Friday, February 17, 2017

The Sun is Also a Star

The Sun is Also a Star by Nicola Yoon. Grades 7+ Delacorte Press, November 2016. 348 pages. Review copy provided by my local library.

Book Talk: 

Do you believe in love at first sight?

No? You're like Natasha. She doesn't believe in love, she believes in science. Love is just chemical reactions in your brain, nothing to lose your head over. And she's got more important things to worry about right now. Until she meets Daniel.

Do you believe in love at first sight?

Yes? You're like Daniel. The poet headed to an interview for Yale. Because his parents demand that he attend "second-best school" Yale if he's not going to follow his brother to "best school" Harvard. But Daniel doesn't care about Yale or Harvard or maybe any college at all. He wants to grab the words in his head and put them down on paper and figure out how to do that. And from the moment he sees Natasha, he knows he feels something. He just has to convince her.

But they only have one day.

Natasha is an undocumented immigrant and her family is being deported back to Jamaica. Tonight.

They are two kids with nothing in common, total opposites in some ways, who meet by happenstance and figure out that they just might believe in love at first sight.

This is an un-put-downable romance story that takes place in a single day, over the course of 12 hours. If you believe in love or if you're ready to be convinced, this is the book for you.

My thoughts:

Yeah, everyone told me this one was great, and that's why I saved it for the 24 in 48 Readathon and I definitely agree. Told in super short chapters that alternate perspectives (mostly between Natasha and Daniel, but occasionally another character jumps in there), the pages in this novel flew by.

It's a sweet love story that has a lot to offer fans of romance books, but there's also a lot being said here about immigrant families and their children. Daniel's parents immigrated to the United States from South Korea and he and his brother were both born in the US. Natasha's family came to New York when she was eight and the city has been her home since then. Now that she's facing the final stretch, her senior year and college applications, she's crushed to learn that they may have to leave.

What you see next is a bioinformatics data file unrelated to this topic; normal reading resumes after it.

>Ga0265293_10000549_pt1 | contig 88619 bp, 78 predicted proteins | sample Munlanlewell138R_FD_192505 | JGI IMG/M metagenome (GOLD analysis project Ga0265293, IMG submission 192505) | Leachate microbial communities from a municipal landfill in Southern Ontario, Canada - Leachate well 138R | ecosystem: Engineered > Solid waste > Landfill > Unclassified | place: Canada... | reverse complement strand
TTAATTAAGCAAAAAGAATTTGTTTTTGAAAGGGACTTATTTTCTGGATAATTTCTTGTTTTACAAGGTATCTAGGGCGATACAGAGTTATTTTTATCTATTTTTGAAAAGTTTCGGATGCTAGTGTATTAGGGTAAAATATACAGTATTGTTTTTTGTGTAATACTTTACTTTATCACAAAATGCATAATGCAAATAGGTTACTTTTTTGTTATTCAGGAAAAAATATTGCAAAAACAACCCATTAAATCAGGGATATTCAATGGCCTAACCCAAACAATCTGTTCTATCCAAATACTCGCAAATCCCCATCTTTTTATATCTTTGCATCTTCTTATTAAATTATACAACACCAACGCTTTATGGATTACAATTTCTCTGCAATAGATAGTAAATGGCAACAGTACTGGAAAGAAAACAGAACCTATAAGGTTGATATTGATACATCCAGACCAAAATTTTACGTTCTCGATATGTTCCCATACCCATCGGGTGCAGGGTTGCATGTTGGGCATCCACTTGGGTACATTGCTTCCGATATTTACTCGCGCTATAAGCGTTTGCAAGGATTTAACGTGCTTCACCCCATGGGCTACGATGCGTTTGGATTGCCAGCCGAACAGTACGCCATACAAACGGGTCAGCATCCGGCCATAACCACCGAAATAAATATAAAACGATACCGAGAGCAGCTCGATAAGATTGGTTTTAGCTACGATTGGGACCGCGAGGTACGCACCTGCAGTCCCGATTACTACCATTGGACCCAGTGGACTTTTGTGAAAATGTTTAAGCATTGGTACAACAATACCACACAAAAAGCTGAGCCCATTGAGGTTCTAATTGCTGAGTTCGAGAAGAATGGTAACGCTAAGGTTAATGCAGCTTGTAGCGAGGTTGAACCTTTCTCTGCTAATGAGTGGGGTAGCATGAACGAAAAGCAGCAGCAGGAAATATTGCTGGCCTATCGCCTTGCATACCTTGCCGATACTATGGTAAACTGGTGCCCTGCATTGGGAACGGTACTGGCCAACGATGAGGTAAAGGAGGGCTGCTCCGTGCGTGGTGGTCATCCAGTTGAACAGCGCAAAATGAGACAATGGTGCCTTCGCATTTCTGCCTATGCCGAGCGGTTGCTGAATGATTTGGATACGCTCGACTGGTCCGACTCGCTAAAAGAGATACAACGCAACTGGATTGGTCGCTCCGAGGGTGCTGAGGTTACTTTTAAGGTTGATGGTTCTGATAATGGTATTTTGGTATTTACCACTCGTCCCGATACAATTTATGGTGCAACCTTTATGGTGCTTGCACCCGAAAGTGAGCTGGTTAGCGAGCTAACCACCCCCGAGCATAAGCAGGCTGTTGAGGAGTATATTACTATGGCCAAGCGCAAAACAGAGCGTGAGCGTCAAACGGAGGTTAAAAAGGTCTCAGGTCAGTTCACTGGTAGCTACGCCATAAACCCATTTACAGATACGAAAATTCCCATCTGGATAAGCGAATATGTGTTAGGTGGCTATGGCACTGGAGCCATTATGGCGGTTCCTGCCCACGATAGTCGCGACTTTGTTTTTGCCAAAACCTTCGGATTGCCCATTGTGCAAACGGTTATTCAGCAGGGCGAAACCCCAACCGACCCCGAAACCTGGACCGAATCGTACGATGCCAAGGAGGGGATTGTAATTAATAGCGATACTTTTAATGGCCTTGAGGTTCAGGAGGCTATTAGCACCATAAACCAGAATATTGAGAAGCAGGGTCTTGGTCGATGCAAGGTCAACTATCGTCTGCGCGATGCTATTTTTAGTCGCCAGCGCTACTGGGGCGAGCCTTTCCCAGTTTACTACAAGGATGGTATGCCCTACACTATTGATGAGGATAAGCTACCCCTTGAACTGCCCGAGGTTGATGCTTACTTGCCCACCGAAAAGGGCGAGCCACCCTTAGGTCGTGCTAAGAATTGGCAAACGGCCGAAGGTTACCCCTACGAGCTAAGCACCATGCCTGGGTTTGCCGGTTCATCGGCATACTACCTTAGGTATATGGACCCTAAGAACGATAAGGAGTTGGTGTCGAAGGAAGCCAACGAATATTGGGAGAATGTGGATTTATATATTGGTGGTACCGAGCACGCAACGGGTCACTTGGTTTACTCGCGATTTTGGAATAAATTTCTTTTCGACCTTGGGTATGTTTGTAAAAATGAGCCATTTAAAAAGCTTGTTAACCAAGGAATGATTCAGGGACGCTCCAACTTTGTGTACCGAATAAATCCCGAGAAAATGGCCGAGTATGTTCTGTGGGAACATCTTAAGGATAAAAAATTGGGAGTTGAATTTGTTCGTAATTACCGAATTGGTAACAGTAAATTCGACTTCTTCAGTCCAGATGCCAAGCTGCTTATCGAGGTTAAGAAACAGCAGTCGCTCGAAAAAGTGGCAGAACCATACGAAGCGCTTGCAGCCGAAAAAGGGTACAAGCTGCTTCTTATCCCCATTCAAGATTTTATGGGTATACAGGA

Both kids have different pressures placed on them by their families. Daniel's parents want him to have a good future - their idea of a good future only. Natasha's parents count on her a lot to help take care of things. At this point, they've both given up on their dreams of America, so it's up to Natasha to try a hail Mary pass and see if there's any loophole that might keep them there.

Along the way, readers get a glimpse into the lives of a few of the supporting characters: a security guard at the immigration building, the paralegal in the lawyer's office, members of Daniel's and Natasha's families. These little glimpses help to flesh out the story completely and also emphasize the way that little ripples can have a big effect on people's lives.

Readalikes:

For readers who enjoy the whirlwind romance I'd suggest Nick & Norah's Infinite Playlist by David Levithan and Rachel Cohn or Let It Snow: Three Holiday Romances by John Green, Maureen Johnson, and Lauren Myracle.

For readers who enjoy a romance between two teens who are very different, I'd suggest Like No Other by Una Lamarche or Perfect Chemistry by Simone Elkeles.

For more stories from an immigrant's point of view, I'd suggest Something in Between by Melissa de la Cruz, American Street by Ibi Zoboi or the memoir In the Country We Love by Diane Guerrero.

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